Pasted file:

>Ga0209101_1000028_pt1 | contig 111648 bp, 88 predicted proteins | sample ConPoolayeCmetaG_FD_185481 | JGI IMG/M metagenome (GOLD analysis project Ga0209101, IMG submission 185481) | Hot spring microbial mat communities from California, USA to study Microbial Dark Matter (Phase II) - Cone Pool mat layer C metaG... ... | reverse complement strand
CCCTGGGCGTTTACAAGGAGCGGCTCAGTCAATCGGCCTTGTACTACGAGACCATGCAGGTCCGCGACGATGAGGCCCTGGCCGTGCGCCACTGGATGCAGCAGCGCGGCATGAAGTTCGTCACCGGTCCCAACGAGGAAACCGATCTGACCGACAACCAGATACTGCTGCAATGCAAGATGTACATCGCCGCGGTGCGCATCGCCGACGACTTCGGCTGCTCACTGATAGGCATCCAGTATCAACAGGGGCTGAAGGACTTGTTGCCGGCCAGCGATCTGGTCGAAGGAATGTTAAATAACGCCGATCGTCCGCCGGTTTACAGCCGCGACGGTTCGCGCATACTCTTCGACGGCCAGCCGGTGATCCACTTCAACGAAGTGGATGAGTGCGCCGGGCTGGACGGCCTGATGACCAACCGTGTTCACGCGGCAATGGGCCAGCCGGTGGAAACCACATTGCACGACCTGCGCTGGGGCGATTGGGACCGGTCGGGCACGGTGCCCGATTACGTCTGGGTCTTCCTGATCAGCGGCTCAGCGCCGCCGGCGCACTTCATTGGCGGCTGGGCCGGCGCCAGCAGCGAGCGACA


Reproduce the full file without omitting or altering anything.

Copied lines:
>Ga0209101_1000028_pt1 | contig 111648 bp, 88 predicted proteins | sample ConPoolayeCmetaG_FD_185481 | JGI IMG/M metagenome (GOLD analysis project Ga0209101, IMG submission 185481) | Hot spring microbial mat communities from California, USA to study Microbial Dark Matter (Phase II) - Cone Pool mat layer C metaG... ... | reverse complement strand
CCCTGGGCGTTTACAAGGAGCGGCTCAGTCAATCGGCCTTGTACTACGAGACCATGCAGGTCCGCGACGATGAGGCCCTGGCCGTGCGCCACTGGATGCAGCAGCGCGGCATGAAGTTCGTCACCGGTCCCAACGAGGAAACCGATCTGACCGACAACCAGATACTGCTGCAATGCAAGATGTACATCGCCGCGGTGCGCATCGCCGACGACTTCGGCTGCTCACTGATAGGCATCCAGTATCAACAGGGGCTGAAGGACTTGTTGCCGGCCAGCGATCTGGTCGAAGGAATGTTAAATAACGCCGATCGTCCGCCGGTTTACAGCCGCGACGGTTCGCGCATACTCTTCGACGGCCAGCCGGTGATCCACTTCAACGAAGTGGATGAGTGCGCCGGGCTGGACGGCCTGATGACCAACCGTGTTCACGCGGCAATGGGCCAGCCGGTGGAAACCACATTGCACGACCTGCGCTGGGGCGATTGGGACCGGTCGGGCACGGTGCCCGATTACGTCTGGGTCTTCCTGATCAGCGGCTCAGCGCCGCCGGCGCACTTCATTGGCGGCTGGGCCGGCGCCAGCAGCGAGCGACA